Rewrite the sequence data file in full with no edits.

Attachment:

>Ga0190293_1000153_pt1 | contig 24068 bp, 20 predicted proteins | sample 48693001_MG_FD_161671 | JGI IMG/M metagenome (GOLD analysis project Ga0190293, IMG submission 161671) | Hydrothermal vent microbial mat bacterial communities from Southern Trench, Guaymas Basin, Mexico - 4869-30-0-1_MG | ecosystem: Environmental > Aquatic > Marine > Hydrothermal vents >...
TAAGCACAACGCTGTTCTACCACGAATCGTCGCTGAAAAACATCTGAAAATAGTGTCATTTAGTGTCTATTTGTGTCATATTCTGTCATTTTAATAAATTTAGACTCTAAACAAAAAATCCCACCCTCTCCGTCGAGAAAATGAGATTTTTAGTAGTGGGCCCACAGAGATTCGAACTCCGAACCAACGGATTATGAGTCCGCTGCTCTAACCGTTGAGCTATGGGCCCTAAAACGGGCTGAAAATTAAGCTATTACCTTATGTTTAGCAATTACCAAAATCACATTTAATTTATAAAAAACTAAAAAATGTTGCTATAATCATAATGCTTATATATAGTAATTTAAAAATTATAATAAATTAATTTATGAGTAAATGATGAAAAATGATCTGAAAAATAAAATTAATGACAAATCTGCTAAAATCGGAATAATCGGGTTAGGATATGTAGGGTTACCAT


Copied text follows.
>Ga0190293_1000153_pt1 | contig 24068 bp, 20 predicted proteins | sample 48693001_MG_FD_161671 | JGI IMG/M metagenome (GOLD analysis project Ga0190293, IMG submission 161671) | Hydrothermal vent microbial mat bacterial communities from Southern Trench, Guaymas Basin, Mexico - 4869-30-0-1_MG | ecosystem: Environmental > Aquatic > Marine > Hydrothermal vents >...
TAAGCACAACGCTGTTCTACCACGAATCGTCGCTGAAAAACATCTGAAAATAGTGTCATTTAGTGTCTATTTGTGTCATATTCTGTCATTTTAATAAATTTAGACTCTAAACAAAAAATCCCACCCTCTCCGTCGAGAAAATGAGATTTTTAGTAGTGGGCCCACAGAGATTCGAACTCCGAACCAACGGATTATGAGTCCGCTGCTCTAACCGTTGAGCTATGGGCCCTAAAACGGGCTGAAAATTAAGCTATTACCTTATGTTTAGCAATTACCAAAATCACATTTAATTTATAAAAAACTAAAAAATGTTGCTATAATCATAATGCTTATATATAGTAATTTAAAAATTATAATAAATTAATTTATGAGTAAATGATGAAAAATGATCTGAAAAATAAAATTAATGACAAATCTGCTAAAATCGGAATAATCGGGTTAGGATATGTAGGGTTACCAT